java man jam.jpg

Andy Hill and Renee Safier performing at the first Java Man Jam in Hermosa Beach in November 2019. The Hermosa Harmony Project hosted its fist Java Man Jam in November 2019, where local musicians gathered for a live show outside the popular coffee shop, in its initial effort to foster live music in the city. (photo Adam Malovani)

Hermosa Beach City Council approved live music at commercial establishments at its Tuesday, April 27 meeting.

The temporary urgency ordinance allows live and recorded music outdoors or indoors with windows and doors open between 9 a.m. and 9 p.m.

Even though Los Angeles County announced earlier this month that live entertainment is allowed outdoors in its less restrictive Orange Tier, Hermosa Beach's Municipal Code did not allow live music and entertainment outdoors unless it was part of a special event permit. Also, the municipal code does not allow pre-recorded ambient music for outdoor dining, according to Senior Planner Christy Teague.

"Expanded outdoor dining and retail have added a sense of vibrancy to Hermosa Beach commercial districts during the COVID-19 pandemic that's impacted businesses," Teague said at Tuesday's meeting. "We have heard a desire to provide opportunities to offer music in pre-recorded or live format to create a more pleasant business experience than the surrounding sounds of traffic and construction."

City Manager Suja Lowenthal said she looks at the downtown and the city's public space as a "public living room."

"The purpose of the program before us is to be able to provide our businesses with an ability to create an ambience in our public living room," Lowenthal said.

"But through this crisis, we've recognized that our residents have suffered, our businesses have suffered," Lowenthal added. "But some of the greatest joys that we've been able to witness in our community have had have taken place in the public space."

The city received around 70 email comments of unanimous support, many of them musicians, and more residents spoke in favor of allowing live outdoor music.

"Everybody wants this to happen," said musician Russ Gilbert. "The businesses want it. Musicians want it. I think the average citizens want it."

"I know that this pandemic has brought us loneliness, emotional suffering, anxiety to many, many people," said business owner Ed Hart. "So from my perspective, music really is a powerful medicine."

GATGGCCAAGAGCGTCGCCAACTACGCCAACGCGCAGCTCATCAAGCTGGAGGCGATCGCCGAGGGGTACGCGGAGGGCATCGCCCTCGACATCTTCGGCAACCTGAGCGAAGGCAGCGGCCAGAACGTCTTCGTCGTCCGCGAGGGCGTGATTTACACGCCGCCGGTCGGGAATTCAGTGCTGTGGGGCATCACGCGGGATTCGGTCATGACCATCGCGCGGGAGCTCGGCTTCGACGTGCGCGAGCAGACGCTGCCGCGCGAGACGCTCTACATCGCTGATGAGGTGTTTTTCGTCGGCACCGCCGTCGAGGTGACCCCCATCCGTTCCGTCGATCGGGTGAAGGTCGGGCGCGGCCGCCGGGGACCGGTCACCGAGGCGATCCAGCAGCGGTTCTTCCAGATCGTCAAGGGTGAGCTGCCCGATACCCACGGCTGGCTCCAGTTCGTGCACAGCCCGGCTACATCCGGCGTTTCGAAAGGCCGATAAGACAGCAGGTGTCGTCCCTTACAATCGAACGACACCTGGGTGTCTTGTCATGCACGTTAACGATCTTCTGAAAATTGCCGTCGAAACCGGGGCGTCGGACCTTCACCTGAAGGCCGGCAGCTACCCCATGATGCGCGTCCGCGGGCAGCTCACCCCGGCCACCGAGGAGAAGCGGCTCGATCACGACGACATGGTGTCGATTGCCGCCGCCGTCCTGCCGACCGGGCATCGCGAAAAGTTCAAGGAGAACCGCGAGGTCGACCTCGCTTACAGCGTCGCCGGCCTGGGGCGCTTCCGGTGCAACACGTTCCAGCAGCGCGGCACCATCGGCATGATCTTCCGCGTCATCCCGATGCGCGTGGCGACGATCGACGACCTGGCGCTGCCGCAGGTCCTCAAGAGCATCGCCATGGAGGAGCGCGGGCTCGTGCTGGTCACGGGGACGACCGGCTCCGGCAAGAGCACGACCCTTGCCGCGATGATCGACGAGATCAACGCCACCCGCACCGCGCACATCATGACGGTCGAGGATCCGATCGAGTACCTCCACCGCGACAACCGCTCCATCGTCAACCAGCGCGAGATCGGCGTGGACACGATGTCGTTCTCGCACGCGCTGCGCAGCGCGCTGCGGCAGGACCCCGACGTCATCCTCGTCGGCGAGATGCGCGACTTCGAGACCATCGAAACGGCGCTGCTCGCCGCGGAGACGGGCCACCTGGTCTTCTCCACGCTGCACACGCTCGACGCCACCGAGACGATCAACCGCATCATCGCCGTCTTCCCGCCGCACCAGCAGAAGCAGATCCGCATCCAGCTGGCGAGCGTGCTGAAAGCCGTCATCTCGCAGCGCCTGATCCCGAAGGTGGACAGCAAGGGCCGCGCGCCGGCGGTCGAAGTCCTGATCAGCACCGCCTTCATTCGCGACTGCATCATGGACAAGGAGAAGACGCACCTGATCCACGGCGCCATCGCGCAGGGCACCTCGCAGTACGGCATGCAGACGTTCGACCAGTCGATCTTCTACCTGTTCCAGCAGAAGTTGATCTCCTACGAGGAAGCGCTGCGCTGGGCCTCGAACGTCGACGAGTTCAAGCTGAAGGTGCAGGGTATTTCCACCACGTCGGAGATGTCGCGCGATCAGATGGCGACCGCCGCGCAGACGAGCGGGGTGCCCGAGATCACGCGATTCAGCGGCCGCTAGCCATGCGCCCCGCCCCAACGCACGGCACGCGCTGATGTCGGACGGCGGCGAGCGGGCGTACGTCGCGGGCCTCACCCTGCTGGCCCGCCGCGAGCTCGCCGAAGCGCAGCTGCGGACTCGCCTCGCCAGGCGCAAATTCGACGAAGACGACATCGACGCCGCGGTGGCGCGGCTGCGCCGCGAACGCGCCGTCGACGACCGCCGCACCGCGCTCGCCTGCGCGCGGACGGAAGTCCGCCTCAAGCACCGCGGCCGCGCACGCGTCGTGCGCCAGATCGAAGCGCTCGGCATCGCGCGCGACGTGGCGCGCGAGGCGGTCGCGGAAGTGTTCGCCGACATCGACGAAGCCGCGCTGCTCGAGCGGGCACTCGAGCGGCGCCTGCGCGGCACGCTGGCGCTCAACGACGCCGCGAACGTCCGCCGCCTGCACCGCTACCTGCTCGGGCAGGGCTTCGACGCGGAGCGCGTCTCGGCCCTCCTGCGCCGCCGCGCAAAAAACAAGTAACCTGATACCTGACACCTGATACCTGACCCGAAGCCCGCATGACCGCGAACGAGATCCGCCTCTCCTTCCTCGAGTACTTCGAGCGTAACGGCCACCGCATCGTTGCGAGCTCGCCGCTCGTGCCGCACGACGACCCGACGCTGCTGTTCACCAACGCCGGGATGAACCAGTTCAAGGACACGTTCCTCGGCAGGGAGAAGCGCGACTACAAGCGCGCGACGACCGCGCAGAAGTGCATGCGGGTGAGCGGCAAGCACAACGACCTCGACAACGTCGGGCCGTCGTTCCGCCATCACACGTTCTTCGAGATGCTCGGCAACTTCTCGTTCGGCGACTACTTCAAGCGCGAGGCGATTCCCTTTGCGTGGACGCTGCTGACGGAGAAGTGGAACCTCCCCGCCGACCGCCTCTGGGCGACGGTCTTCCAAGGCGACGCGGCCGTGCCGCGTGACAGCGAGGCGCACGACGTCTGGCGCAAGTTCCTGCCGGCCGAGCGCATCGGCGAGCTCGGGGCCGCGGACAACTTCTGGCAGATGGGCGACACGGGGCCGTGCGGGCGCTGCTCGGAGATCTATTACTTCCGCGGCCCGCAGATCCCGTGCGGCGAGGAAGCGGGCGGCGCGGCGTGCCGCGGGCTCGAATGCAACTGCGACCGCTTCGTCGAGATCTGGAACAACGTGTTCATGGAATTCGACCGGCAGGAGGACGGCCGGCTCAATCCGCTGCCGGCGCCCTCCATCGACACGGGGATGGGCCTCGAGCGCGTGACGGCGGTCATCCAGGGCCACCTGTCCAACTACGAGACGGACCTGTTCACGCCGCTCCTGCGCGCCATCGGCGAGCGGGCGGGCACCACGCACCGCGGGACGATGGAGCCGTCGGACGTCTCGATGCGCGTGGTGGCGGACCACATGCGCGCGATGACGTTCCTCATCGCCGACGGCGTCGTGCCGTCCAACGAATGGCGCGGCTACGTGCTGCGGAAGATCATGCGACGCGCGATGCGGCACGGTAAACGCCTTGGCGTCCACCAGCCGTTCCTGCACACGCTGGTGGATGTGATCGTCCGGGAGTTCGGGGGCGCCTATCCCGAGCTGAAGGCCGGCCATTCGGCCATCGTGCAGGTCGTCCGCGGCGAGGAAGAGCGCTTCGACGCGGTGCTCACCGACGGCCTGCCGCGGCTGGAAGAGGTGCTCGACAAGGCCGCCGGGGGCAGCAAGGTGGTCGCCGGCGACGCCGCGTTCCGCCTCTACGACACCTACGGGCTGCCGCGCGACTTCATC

Hermosa Beach Chamber of Commerce President Jessica Accamando said there are many musicians and businesses "eager and ready to help us make sure this effort is successful."

"Music is a part of Hermosa's history," said Accamando, in reference to the city's jazz and punk history. "It's one of the things that really defines us and makes us different from our neighboring communities. It's one of our proud points."

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There is not a specific time when the temporary urgency ordinance might end, but the city is looking at it as a pilot program, an opportunity to explore a longer term program after COVID-19.

"We hope this program doesn't end until a long term program is instituted," Accamando said.

While Mayor Justin Massey voted in favor, he said he had concerns about the "dramatic changes to the way business is conducted downtown" and potential drain of police resources as the area grows more lively.

"Ultimately, it's going to be the responsibility of the people who implement this program to make sure that it's a success for all the stakeholders," Massey said.

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Lowenthall said the city wants to give the businesses the opportunity to provide music that "doesn't interfere with other people's enjoyment of the outdoor space."

"If there is programming that we need to terminate, because it might not be following the rules, or it might create too much of a disturbance, especially extending beyond the time frame that we've recommended, we have the ability to terminate that arrangement," Lowenthal said.

Councilmember Stacey Armato said outdoor music will be a positive step forward for the community.

"We need to acknowledge that people will be complaining, it will happen, businesses will complain, that will happen," Armato said. "But I get the sense that we are all willing to work together on this to manage those ... give each other a little bit of grace and and work through any issues that may pop up."

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